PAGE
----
# Finding minimal polynomial

• May 6th 2010, 09:07 AM
Mimi89
Finding minimal polynomial
Hi everyone,

Let $n \geq 1$ and let $V_{n}$ be the subspace of $\mathbb{R} [x,y]$ of dimension n+1 consisting of homogeneous polynomials of degree n, that is, the subspace spanned by $x^n, \ x^{n-1}y, \ ..., \ y^n$. Let P and Q be linear transformations on $V_{n}$ defined for f in $V_{n}$ by

$Pf=x \frac{ \partial f}{ \partial y}$ and $Qf=y \frac{\partial f}{\partial x}$

Find the minimal polynomial of (PQ-QP).

Now, if my calculations are correct, for an arbitrary basis vector of the form $x^{n-k}y^k$, $(PQ-QP)(x^{n-k}y^k)=(n-2k)x^{n-k}y^k$.

Now, the minimal polynomial (denote m) is the unique monic polynomial of least degree s.t. m(PQ-QP)=0 (0 transformation). So in particular, I want $m((PQ-QP)(x^{n-k}y^k))=m((n-2k)x^{n-k}y^k)=0$, and moreover any linear combination of $(n-2k)x^{n-k}y^k$ to be equal to zero. How am I supposed to achieve this?

Thanks a lot for all the help.
• May 6th 2010, 10:14 PM
NonCommAlg
Quote:

Originally Posted by Mimi89
Hi everyone,

Let $n \geq 1$ and let $V_{n}$ be the subspace of $\mathbb{R} [x,y]$ of dimension n+1 consisting of homogeneous polynomials of degree n, that is, the subspace spanned by $x^n, \ x^{n-1}y, \ ..., \ y^n$. Let P and Q be linear transformations on $V_{n}$ defined for f in $V_{n}$ by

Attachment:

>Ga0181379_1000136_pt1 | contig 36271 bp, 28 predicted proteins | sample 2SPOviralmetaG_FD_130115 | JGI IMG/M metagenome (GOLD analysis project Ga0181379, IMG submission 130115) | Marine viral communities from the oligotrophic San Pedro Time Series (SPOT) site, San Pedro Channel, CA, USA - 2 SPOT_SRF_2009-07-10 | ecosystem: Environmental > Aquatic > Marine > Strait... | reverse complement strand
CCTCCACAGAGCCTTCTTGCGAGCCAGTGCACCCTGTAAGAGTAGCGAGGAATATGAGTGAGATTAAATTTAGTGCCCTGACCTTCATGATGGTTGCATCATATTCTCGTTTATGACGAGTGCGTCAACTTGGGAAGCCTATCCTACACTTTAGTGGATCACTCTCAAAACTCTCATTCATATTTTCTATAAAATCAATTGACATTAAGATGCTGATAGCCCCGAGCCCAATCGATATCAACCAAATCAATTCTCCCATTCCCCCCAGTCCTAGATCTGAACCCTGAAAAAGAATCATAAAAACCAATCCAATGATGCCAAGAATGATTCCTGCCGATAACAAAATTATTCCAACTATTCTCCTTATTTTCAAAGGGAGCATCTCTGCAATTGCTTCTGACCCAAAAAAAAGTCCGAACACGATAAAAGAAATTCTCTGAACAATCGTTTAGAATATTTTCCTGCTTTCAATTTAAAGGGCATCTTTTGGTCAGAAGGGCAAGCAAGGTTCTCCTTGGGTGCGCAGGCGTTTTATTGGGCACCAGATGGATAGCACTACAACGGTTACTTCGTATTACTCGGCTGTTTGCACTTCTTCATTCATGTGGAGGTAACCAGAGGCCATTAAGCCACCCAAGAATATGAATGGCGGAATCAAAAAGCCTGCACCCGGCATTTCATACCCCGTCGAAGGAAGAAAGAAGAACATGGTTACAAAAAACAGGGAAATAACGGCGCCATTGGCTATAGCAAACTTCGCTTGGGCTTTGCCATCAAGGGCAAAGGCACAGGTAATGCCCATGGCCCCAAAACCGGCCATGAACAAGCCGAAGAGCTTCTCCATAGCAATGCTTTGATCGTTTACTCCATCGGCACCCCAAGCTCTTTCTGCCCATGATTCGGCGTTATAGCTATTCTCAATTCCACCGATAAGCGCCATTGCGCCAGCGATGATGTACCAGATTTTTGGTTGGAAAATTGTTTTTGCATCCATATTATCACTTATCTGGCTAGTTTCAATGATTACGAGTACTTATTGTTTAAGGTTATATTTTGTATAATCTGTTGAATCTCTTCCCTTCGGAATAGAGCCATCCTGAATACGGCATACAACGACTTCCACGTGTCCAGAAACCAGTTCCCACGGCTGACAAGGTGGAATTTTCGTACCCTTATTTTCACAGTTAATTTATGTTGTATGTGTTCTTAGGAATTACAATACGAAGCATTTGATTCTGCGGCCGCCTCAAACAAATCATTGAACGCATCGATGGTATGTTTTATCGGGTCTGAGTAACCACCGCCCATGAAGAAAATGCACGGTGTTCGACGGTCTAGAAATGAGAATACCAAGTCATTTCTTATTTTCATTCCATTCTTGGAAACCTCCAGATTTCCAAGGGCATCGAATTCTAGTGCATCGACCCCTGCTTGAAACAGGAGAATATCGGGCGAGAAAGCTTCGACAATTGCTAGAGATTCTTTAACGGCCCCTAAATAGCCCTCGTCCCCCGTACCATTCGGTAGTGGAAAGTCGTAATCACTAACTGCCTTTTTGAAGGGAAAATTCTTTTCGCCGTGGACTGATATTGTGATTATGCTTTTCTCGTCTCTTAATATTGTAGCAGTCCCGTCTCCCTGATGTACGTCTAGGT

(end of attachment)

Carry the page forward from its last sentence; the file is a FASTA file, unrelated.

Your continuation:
$Pf=x \frac{ \partial f}{ \partial y}$ and $Qf=y \frac{\partial f}{\partial x}$

Find the minimal polynomial of (PQ-QP).

Now, if my calculations are correct, for an arbitrary basis vector of the form $x^{n-k}y^k$, $(PQ-QP)(x^{n-k}y^k)=(n-2k)x^{n-k}y^k$.

Now, the minimal polynomial (denote m) is the unique monic polynomial of least degree s.t. m(PQ-QP)=0 (0 transformation). So in particular, I want $m((PQ-QP)(x^{n-k}y^k))=m((n-2k)x^{n-k}y^k)=0$, and moreover any linear combination of $(n-2k)x^{n-k}y^k$ to be equal to zero. How am I supposed to achieve this?

Thanks a lot for all the help.

what you've got so far is correct. so $\{n-2k, \ 0 \leq k \leq n \}$ is the set of eigenvalues of $PQ-QP.$ since these eigenvalues are pairwise distinct, the characteristic and minimal polynomials of

$PQ-QP$ are equal. thus the minimal polynomial of $PQ-QP$ is $\prod_{k=0}^n (x-n+2k).$